affected by budget consolidation

policies. Wage moderation in this

sector is even more pronounced than

in the private sector. And now that public

budgets are back in order, these

same workers are once again urged

by finance ministers to set an example

by continuing to accept wage moderation.

1. Real cumulative wage increase

2. Figure valid for the euro zone

3. This represents 15%.

4. Defined as wages of less than

two thirds of a median wage.

The consequences for Europe:

a weakened economy and a divided society

• Excessive wage moderation threatens

the dynamics of domestic demand. It

is harmful to economic growth and job

creation. That is what is happening

now in many countries in Europe.

• The argument that today’s profits are

tomorrow’s investments and the following

day’s jobs is no longer valid in an

integrated European economy. Since

demand is low and threatens to stay

low, European companies sometimes

use their surplus profits to engage in financial

speculation, instead of ploughing

these profits into productive investments.

• The increase in precarious employment

contracts, workers’ insecurity and poverty

wages, and the absence of a fair

distribution between wages and profits

eat away at workers’ motivation and

their willingness to engage in innovation

and higher productivity in the

workplace.

• The rising numbers of working poor illustrate

how the European social model

has been weakened by social dumping

and economic one-track thinking.

In Europe, there are now more working

poor than jobless poor: 18.9 million

compared to 6.9 million!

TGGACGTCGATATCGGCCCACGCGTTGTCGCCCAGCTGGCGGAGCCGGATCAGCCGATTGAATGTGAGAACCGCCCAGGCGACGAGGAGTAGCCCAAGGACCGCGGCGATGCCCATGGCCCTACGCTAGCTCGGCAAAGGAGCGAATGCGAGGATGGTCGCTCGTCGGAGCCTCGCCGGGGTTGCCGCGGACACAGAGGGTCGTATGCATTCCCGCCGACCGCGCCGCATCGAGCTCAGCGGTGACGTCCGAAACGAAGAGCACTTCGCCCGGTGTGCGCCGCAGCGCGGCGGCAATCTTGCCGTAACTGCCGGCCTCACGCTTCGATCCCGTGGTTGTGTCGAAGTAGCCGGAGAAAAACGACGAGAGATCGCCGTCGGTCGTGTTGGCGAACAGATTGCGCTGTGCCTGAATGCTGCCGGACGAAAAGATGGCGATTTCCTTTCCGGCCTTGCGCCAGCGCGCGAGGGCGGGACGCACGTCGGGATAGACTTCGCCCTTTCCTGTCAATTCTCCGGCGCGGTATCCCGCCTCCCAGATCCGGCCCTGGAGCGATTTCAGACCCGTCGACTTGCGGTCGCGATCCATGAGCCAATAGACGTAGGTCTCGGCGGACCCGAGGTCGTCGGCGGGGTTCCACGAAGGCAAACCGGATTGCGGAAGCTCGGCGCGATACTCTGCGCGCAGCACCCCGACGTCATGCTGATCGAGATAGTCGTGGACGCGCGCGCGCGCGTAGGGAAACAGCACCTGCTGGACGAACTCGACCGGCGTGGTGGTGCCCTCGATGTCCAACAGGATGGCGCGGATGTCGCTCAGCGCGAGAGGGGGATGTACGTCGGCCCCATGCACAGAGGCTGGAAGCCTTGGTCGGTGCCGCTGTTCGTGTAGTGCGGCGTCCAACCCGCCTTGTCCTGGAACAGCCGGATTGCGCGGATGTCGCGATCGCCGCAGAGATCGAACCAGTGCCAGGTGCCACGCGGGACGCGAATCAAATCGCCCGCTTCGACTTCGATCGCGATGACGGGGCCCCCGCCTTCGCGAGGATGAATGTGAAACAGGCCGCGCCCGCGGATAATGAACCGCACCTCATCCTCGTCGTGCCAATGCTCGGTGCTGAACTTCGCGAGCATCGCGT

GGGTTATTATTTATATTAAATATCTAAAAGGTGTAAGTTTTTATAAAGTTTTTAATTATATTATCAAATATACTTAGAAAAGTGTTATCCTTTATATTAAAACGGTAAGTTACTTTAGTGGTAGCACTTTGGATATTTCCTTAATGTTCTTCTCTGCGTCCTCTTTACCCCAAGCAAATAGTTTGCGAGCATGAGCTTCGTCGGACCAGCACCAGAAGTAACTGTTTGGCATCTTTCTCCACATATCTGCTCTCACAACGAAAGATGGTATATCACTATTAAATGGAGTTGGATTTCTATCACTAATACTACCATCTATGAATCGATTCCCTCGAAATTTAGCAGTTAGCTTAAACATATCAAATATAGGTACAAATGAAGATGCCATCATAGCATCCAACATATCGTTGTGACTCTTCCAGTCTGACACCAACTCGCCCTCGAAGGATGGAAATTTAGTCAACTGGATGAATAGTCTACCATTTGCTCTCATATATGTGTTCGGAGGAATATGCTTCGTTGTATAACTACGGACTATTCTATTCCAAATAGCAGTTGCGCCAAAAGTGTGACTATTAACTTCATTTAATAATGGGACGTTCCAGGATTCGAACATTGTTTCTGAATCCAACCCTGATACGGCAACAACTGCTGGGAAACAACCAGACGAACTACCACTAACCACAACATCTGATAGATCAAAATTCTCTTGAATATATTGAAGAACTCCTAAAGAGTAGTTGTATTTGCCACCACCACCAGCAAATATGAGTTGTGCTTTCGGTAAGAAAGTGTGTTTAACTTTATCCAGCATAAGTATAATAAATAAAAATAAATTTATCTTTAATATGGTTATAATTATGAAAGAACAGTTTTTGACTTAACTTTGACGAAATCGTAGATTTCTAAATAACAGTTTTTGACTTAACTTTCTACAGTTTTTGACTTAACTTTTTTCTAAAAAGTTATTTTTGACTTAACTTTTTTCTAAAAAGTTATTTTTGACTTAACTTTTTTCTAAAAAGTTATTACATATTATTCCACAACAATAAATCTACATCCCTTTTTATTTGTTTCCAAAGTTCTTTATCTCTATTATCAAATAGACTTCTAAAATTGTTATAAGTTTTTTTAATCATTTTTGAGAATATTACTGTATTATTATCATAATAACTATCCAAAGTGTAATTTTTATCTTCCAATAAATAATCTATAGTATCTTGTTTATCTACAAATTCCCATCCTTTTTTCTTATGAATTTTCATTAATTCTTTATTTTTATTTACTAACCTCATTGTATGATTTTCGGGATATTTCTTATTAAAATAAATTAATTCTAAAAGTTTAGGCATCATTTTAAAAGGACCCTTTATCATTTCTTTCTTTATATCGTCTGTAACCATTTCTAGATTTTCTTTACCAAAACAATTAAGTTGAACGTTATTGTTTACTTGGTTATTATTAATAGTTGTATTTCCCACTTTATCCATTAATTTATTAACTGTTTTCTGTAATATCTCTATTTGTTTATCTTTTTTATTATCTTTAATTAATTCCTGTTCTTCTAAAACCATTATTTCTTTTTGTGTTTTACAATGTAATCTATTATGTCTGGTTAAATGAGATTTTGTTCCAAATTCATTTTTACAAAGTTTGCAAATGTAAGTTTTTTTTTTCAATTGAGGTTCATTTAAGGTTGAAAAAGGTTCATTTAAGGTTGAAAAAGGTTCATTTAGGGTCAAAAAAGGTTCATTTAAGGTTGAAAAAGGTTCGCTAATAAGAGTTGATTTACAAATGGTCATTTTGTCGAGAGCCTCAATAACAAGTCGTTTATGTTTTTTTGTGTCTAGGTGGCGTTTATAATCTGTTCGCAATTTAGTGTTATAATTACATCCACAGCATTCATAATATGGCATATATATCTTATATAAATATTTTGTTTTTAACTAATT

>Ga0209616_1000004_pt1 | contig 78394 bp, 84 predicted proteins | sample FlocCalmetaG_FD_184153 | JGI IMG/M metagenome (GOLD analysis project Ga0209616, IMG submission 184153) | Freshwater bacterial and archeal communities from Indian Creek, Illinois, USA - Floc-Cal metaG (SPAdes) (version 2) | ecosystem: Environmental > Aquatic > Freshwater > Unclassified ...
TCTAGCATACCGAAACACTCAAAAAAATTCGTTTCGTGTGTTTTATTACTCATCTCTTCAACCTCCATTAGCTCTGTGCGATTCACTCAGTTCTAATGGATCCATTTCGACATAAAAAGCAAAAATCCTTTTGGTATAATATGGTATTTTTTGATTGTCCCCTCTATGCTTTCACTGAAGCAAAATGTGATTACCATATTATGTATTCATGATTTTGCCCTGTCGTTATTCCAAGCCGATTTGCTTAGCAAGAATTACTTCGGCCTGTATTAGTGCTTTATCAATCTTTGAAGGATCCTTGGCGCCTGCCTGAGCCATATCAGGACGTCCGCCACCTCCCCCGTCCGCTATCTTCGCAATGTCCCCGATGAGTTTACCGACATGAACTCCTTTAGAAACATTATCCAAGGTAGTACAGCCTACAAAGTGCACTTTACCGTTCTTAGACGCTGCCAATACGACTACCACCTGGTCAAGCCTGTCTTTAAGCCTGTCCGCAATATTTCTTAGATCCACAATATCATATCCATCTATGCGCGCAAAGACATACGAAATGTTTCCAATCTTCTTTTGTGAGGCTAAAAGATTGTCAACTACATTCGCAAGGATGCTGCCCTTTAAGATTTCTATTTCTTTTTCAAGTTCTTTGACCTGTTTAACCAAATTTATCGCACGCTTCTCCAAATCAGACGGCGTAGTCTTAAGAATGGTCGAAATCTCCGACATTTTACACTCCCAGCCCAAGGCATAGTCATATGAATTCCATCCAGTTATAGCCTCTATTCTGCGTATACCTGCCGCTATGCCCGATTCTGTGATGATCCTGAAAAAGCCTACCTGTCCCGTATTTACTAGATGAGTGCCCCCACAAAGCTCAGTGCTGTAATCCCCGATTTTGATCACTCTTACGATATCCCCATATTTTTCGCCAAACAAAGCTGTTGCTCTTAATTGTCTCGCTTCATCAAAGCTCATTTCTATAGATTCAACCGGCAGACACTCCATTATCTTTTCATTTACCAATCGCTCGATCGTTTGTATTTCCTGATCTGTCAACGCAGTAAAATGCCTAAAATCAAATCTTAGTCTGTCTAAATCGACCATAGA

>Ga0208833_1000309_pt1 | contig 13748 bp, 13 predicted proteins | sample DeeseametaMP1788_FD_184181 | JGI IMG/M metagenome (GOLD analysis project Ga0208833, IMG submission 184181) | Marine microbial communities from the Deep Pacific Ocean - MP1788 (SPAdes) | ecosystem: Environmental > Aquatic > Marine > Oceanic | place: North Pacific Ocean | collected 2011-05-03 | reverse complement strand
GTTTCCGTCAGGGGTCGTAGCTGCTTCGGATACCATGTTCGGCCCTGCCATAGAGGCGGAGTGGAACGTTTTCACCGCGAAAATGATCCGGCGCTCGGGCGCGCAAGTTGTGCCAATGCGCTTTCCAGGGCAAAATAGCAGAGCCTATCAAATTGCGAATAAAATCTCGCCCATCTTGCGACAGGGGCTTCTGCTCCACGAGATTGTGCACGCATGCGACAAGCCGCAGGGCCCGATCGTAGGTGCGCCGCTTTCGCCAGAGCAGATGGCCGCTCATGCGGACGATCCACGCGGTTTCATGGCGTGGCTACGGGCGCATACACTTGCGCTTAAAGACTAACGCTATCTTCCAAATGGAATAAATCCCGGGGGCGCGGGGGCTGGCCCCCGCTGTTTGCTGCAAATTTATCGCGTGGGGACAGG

• Europe is in the process of losing the

globalisation battle. Competing with

countries like China through low wages

and precarious working conditions

is a fundamental mistake!

For all these reasons:

we say no to employers who pressure

workers to accept wage moderation

while not applying the same principles

to themselves.

We say no to those who attack the trade

unions because workers seek an increase

in purchasing power and in minimum

wages.

We say no to the finance ministers who

recommend a wage policy for public sec-

tor workers that cuts purchasing power

by preventing wages from keeping pace

with inflation.

We say no the European Central Bank

interfering with autonomous collective

bargaining.

what the EuroPEAN TrAdE uNIoNs demand:

better pay for a better Europe

• An increase in fair wages and in purchasing

power to stimulate the economy

and create more and better jobs

• Stronger collective bargaining so as to

put an end to the moderation strategies

that risk setting European workers against

one another

• True wage equality for men and women

• Equal pay for equal work for all workers,

including temporary workers and

posted workers

• Decent minimum wages that halt the exploitation

of the most vulnerable

• Wage moderation for upper management

and monitoring of the highest salaries

and soaring inequalities

• A fight against workers’ insecurity through

stronger rights for all

• More opportunities for lifelong learning.

In short, we want stronger, autono-

mous collective bargaining enabling

everyone to enjoy a fair share of the

fruits of growth.